Proposed Bedside Maneuver to Facilitate Accurate Anatomic Orientation for Correct Positioning of ECG Precordial Leads V1 and V2: A Pilot Study.

Department of Internal Medicine, Division of Cardiovascular Medicine, University of Michigan School of Medicine, Ann Arbor, Michigan.
Journal of Emergency Medicine (Impact Factor: 1.18). 04/2012; 43(4):584-92. DOI: 10.1016/j.jemermed.2012.01.022
Source: PubMed

ABSTRACT Misplacement of right precordial electrocardiogram (ECG) electrodes superiorly is a prevalent procedural error that may lead to false findings of T-wave inversion or QS complexes in V2-possibly triggering wasteful utilization of health care resources. Standard technique for proper placement of V1-V2 entails initial palpation for the sternal angle, pointing to the second intercostal space (ICS), followed by lead fixation at the fourth ICS.
Because adherence to this approach may be limited by lack of a visual landmark for the second ICS, we assessed an alternative technique.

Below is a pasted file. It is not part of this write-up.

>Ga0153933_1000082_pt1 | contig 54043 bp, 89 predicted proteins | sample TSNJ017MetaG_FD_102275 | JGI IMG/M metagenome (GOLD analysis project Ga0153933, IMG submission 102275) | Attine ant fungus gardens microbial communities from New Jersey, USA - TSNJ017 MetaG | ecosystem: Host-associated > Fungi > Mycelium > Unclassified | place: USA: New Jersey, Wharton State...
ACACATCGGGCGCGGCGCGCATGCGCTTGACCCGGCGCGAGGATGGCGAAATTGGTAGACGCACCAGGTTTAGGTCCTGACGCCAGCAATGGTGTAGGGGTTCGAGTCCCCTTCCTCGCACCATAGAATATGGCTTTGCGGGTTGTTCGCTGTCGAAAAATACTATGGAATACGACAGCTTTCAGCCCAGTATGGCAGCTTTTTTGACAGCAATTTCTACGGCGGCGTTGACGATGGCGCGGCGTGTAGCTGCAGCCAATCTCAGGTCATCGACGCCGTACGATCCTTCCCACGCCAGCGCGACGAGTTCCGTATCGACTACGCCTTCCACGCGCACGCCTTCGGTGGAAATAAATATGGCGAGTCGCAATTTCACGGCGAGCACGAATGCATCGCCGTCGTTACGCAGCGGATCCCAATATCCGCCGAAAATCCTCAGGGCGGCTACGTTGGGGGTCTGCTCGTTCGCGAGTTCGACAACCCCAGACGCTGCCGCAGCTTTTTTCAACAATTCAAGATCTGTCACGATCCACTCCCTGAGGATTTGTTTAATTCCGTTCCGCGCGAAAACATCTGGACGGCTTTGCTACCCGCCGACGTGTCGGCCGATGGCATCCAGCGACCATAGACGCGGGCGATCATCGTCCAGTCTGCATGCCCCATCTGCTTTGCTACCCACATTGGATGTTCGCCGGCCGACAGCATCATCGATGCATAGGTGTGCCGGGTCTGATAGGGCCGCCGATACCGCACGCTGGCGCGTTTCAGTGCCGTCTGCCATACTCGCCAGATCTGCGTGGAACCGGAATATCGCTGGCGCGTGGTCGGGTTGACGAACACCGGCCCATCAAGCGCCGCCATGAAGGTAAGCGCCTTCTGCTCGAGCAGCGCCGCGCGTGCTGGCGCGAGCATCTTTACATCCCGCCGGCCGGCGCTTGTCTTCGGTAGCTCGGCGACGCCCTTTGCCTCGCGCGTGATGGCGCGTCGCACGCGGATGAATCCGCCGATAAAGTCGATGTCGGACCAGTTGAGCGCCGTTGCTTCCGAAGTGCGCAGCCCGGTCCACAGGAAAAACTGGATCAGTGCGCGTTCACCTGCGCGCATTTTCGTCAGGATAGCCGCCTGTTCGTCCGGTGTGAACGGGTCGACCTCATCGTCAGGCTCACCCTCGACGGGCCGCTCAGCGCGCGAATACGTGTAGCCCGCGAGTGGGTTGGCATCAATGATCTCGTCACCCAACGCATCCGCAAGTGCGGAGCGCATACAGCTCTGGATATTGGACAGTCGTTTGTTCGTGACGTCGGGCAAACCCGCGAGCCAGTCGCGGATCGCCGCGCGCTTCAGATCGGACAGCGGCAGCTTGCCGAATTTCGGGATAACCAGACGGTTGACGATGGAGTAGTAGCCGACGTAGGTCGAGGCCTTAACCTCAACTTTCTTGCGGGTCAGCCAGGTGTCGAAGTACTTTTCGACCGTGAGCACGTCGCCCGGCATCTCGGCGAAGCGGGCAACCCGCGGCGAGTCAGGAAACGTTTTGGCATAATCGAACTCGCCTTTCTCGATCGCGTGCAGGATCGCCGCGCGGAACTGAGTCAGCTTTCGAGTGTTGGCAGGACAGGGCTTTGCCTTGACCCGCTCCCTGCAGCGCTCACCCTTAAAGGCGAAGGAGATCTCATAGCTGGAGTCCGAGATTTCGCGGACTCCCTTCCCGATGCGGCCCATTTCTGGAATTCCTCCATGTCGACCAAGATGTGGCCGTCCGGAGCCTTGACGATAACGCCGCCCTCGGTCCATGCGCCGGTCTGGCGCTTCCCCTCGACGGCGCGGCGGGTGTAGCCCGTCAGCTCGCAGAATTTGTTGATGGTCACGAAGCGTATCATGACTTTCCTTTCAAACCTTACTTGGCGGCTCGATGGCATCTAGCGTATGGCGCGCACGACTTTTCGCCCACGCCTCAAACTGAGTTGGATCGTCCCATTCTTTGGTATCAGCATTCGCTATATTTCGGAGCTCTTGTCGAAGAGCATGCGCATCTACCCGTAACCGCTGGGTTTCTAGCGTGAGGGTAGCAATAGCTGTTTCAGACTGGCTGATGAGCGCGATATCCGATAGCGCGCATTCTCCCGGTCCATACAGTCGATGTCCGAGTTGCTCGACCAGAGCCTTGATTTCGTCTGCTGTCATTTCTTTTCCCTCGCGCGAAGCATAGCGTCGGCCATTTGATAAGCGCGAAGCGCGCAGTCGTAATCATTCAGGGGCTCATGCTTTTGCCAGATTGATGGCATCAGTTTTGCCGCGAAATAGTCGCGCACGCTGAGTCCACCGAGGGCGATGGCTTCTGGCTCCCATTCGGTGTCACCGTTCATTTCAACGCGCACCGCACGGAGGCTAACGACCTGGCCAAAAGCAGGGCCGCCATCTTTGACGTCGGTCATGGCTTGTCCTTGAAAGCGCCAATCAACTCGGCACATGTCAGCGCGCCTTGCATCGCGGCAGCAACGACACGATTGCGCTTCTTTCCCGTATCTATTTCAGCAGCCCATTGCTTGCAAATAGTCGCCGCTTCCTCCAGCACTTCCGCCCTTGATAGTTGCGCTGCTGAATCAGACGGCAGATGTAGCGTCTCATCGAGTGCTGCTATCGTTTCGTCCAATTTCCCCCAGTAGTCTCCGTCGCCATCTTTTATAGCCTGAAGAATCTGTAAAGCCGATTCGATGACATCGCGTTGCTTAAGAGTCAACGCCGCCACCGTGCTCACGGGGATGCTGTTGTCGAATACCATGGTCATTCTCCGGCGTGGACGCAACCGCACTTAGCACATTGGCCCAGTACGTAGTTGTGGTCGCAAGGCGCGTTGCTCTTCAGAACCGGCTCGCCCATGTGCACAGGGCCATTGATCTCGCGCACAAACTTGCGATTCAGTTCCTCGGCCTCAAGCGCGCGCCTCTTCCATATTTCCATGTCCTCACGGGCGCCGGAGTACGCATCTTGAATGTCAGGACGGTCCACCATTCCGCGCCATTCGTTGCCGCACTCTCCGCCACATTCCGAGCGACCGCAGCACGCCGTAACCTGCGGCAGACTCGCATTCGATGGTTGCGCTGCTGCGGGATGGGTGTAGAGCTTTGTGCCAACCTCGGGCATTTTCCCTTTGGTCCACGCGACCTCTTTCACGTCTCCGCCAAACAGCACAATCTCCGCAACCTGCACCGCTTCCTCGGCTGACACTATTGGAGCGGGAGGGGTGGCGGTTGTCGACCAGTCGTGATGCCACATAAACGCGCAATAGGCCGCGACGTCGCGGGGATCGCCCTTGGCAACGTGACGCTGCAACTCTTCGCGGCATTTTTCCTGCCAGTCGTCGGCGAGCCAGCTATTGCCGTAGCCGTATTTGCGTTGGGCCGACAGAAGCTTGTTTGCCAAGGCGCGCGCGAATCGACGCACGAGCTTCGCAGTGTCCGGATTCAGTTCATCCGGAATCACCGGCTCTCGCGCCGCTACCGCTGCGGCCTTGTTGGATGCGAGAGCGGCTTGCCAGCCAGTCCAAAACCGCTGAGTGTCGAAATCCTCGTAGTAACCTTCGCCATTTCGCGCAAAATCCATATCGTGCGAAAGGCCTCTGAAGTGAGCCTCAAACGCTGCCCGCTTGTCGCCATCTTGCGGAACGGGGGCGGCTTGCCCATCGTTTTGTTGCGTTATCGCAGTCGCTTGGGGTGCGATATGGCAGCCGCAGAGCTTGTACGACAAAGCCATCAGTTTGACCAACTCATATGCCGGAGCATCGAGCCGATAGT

The evaluated technique involved placement of the patient's hand up against the base of his/her neck (H→N maneuver) to help demarcate visually a specific point "X" on the chest.
Of 112 patients studied, "X" landed on the first rib in 2.7%, first ICS in 7.1%, second rib in 56.3%, second ICS in 33.0%, and third rib in 0.9%. Thus, in 89.3% (95% confidence interval 83.6-95.0%) of cases (93.3% of men, 84.6% of women; p=0.13), the second ICS could be identified by H→N via the following simple rule: Utilize "X" if it overlies an ICS; or the immediately subjacent ICS if "X" overlies a rib.
The H→N maneuver provides a primarily visual approach to identifying the second ICS and, thereby, the fourth ICS for affixing V1-V2. If the present initial experience is confirmed, H→N might merit consideration as an educational tool to promote anatomically correct placement of these precordial leads, a prerequisite to diminishing the incidence of ECG procedure-related "septal ischemia/infarction."

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